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UPDATED December 18.

On the final day to file for a place on the March 2020 primary ballot, a couple of last-minute challenges and a legal fight over a candidate’s eligibility shook up Collin County’s mostly uncontested Republican races. Republicans currently hold all Collin’s county, district court, and state legislative positions.

Darrell Hale, County Commissioner for Precinct 3, drew a GOP primary challenge Monday from Allen Mayor Steve Terrell, who will be term-limited out of office in May after serving 23 years. Hale was endorsed by Texans for Fiscal Responsibility and several local conservative grassroots organizations when he ran in 2018 to fill the unexpired term of now-County Judge Chris Hill.

Judge Ben Smith of the 380th District Court also drew a late-entry Republican challenger, trial attorney and visiting justice of the peace Melvin Thathiah. Thathiah’s filing was welcomed by Plano residents upset with Smith’s handling of a case involving a referendum on the controversial Plano Tomorrow development plan. When Smith unexpectedly transferred the 4-year-old case to another court in September, a visiting judge ruled against Plano citizens, allowing city officials to continue ignoring a referendum petition signed by over 4,000 residents.

The only other contested judicial primary is for the open 401st District Court. Attorneys George Flint, Sarah Fox, Brook Fulks, and Suzanne Wooten all filed, but Wooten’s eligibility is in question. The Texas Secretary of State’s office currently shows Wooten’s candidate status as “rejected,” but she is challenging the disqualification in court.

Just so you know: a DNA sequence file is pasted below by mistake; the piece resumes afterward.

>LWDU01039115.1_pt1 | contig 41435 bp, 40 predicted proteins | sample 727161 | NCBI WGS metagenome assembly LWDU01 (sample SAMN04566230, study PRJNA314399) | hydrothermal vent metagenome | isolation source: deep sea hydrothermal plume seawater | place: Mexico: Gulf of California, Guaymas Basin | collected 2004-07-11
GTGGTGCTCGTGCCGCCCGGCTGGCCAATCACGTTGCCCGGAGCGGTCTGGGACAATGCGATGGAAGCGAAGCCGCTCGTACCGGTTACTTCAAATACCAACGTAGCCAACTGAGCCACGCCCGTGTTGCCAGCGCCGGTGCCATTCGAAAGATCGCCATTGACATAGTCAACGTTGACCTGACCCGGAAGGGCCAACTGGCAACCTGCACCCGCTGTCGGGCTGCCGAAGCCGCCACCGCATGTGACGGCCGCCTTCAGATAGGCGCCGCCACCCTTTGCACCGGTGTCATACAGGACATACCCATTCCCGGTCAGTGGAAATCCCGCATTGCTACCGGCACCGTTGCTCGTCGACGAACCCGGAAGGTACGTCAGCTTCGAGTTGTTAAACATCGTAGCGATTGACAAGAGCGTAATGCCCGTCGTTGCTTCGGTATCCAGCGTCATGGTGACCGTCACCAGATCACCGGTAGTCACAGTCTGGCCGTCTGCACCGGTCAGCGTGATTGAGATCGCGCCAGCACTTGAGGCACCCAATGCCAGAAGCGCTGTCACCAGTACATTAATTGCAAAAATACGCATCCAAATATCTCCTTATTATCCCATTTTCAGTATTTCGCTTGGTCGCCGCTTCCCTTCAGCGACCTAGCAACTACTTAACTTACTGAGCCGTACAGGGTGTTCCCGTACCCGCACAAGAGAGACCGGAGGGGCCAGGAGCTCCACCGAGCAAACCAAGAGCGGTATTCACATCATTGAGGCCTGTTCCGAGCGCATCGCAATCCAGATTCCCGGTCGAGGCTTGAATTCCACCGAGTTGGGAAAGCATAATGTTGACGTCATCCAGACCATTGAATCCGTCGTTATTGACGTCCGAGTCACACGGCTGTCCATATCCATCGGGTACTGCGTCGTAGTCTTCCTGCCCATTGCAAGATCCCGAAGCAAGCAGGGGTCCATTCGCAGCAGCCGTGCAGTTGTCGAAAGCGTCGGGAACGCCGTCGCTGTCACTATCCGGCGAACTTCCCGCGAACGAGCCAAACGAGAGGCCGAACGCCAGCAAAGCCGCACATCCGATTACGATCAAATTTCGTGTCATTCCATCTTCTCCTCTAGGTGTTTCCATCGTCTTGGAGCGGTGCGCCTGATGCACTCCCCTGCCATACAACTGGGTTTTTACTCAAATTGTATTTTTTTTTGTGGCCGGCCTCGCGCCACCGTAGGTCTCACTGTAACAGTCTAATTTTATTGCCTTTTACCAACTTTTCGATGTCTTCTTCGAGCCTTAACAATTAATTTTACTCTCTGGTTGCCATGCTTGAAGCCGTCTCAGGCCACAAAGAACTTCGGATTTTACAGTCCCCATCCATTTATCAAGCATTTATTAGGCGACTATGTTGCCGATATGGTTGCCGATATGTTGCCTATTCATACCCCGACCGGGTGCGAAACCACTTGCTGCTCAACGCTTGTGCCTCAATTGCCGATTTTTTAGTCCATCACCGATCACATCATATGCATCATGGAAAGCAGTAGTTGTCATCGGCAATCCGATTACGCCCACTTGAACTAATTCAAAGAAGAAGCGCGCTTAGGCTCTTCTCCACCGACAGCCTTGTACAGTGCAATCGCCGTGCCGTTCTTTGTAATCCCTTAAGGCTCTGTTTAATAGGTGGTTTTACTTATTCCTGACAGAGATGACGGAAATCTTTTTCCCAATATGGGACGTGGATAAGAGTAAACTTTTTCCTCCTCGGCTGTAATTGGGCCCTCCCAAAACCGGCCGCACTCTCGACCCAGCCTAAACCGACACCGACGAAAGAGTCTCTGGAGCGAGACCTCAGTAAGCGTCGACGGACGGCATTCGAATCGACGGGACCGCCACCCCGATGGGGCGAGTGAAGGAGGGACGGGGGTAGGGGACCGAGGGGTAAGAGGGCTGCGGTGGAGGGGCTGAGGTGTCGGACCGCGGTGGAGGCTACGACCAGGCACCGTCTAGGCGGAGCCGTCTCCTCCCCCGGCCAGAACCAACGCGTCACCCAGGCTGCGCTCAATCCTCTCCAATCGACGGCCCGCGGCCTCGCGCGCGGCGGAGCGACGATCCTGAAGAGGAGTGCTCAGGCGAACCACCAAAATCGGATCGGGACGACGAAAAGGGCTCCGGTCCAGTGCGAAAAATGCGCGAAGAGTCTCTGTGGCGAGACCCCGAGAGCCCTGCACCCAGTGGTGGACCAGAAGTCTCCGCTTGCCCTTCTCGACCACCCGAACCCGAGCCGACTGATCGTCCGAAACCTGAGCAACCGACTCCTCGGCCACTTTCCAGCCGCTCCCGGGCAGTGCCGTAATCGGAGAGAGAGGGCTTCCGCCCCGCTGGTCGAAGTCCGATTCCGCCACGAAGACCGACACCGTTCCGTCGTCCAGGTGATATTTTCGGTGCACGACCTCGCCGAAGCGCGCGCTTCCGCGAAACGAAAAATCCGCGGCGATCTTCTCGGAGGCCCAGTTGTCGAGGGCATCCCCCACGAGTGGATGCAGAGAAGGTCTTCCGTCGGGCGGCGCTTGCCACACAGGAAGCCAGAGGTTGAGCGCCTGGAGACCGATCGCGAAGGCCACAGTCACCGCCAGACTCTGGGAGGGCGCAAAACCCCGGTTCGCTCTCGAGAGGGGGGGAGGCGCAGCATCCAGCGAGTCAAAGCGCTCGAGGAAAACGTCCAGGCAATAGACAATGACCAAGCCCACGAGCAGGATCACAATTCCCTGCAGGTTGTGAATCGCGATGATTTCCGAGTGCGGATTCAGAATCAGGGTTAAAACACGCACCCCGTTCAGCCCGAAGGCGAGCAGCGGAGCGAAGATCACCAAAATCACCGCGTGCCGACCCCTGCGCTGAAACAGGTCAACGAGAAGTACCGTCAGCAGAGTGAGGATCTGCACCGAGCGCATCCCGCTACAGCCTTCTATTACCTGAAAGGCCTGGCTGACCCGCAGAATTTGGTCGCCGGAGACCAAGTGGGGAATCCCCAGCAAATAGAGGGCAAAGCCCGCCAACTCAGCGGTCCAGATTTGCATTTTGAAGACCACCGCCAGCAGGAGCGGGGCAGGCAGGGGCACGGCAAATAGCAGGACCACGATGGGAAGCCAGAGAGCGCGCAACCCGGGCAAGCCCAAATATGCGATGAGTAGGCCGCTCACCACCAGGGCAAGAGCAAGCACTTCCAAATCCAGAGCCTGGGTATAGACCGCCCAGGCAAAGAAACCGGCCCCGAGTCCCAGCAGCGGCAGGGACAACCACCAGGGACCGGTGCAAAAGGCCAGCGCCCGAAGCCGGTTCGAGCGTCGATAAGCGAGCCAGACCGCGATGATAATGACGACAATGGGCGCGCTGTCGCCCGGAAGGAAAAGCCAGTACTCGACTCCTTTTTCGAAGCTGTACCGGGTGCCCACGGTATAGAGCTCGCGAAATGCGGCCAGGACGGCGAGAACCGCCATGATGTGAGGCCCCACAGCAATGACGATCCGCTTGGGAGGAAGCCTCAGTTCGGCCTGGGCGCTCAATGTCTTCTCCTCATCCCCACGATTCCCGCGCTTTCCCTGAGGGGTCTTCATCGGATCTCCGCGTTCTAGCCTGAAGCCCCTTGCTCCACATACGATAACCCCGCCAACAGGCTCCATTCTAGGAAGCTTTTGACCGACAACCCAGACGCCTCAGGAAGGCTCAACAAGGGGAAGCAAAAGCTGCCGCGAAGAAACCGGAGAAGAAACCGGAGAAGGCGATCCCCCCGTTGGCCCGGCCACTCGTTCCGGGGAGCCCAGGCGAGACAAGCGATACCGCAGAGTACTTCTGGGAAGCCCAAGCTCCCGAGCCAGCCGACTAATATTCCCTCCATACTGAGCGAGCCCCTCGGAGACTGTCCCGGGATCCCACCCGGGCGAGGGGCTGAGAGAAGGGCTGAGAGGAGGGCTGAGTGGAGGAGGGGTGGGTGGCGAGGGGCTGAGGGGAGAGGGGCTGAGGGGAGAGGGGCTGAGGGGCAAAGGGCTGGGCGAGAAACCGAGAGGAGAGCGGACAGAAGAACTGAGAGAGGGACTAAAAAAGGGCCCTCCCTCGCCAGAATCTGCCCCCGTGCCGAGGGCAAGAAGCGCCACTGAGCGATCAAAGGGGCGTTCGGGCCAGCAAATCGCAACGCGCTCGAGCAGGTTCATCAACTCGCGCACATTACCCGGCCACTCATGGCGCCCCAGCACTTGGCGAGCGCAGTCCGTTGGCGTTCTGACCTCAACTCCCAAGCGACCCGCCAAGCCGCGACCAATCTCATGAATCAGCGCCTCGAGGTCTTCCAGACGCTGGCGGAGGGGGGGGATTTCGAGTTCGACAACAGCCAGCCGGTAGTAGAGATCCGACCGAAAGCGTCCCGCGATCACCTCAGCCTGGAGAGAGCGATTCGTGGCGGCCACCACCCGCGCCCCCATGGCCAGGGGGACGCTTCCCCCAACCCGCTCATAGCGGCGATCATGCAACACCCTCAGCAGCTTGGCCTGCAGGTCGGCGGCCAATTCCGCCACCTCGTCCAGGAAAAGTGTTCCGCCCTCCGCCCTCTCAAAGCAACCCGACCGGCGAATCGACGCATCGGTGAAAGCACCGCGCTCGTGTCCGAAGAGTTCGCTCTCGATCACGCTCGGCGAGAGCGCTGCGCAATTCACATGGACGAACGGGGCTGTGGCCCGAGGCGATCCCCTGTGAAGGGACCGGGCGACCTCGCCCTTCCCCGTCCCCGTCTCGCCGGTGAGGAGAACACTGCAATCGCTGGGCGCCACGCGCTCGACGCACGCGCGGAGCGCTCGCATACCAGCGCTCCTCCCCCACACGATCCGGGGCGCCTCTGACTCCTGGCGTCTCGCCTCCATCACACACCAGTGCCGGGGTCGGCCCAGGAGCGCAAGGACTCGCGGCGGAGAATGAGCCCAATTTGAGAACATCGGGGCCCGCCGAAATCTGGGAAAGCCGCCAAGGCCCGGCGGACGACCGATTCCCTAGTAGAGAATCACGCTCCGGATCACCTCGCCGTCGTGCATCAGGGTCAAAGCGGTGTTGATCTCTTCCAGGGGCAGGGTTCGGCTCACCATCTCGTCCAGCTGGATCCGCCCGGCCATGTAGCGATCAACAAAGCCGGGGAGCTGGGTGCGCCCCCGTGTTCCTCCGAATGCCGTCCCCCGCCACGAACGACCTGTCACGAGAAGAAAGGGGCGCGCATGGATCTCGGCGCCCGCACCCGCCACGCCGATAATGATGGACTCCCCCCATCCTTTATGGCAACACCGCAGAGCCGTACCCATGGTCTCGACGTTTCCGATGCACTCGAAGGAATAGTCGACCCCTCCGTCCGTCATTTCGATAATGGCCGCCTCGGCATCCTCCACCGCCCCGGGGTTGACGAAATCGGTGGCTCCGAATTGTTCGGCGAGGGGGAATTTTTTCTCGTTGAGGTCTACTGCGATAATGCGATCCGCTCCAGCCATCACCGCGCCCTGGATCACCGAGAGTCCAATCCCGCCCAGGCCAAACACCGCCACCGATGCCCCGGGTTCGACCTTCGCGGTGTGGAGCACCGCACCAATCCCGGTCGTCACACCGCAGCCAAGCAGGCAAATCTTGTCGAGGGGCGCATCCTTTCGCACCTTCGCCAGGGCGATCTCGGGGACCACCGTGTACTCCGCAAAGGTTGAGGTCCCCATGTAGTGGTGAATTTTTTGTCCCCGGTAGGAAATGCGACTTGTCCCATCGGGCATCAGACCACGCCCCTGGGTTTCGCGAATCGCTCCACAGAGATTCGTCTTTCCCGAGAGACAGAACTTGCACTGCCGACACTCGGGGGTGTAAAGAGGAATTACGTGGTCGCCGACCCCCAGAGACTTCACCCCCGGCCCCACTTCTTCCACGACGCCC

Texas law requires judicial candidates to have been practicing law for the four years prior to the election. Due to what was later found to be a wrongful conviction, Wooten’s law license was suspended in 2012 but reinstated in 2017 when she was exonerated. Wooten argues the suspension was voided, so it’s as if she was licensed the entire time. But Collin County’s Republican Party Chairman Mark Reid—who is responsible for certifying primary candidates’ eligibility before placing their names on the ballot—says Wooten could not have been a “practicing lawyer” while her license was suspended, so she is ineligible.

Wooten is taking her claim to the Texas Supreme Court after the Fifth Court of Appeals in Dallas denied her petition Monday.

Seven other Collin County district court benches are on the ballot in 2020, all currently held by Republicans. None of those incumbent judges have primary challengers, but most will face Democrat opponents in the general election.

Two other county races also have contested Republican primaries. Auditor Scott Grigg is challenging 34-year incumbent Tax Assessor-Collector Ken Maun, and retired sheriff’s deputy Mike Vance is running against Precinct 1 Constable Shane Williams. The county tax assessor race will have a Democrat running in November. Democrats also fielded candidates to run for both County Commissioner seats on the ballot. Uncontested Republican incumbents will be re-elected to office.

State lawmakers in Collin County’s all-Republican delegation are running unchallenged for re-election in the March primary, despite conservative grassroots activists’ disappointment with this year’s “purple session” in the GOP-controlled Texas Legislature. But all will face an opponent in the November general election; Democrats are fielding at least one primary candidate for each of the legislative seats.

Below is a list of candidates who have filed to run in the March 3, 2020, Republican and Democrat primaries for Collin’s state House, district court, and county positions, according to the Texas Secretary of State’s website.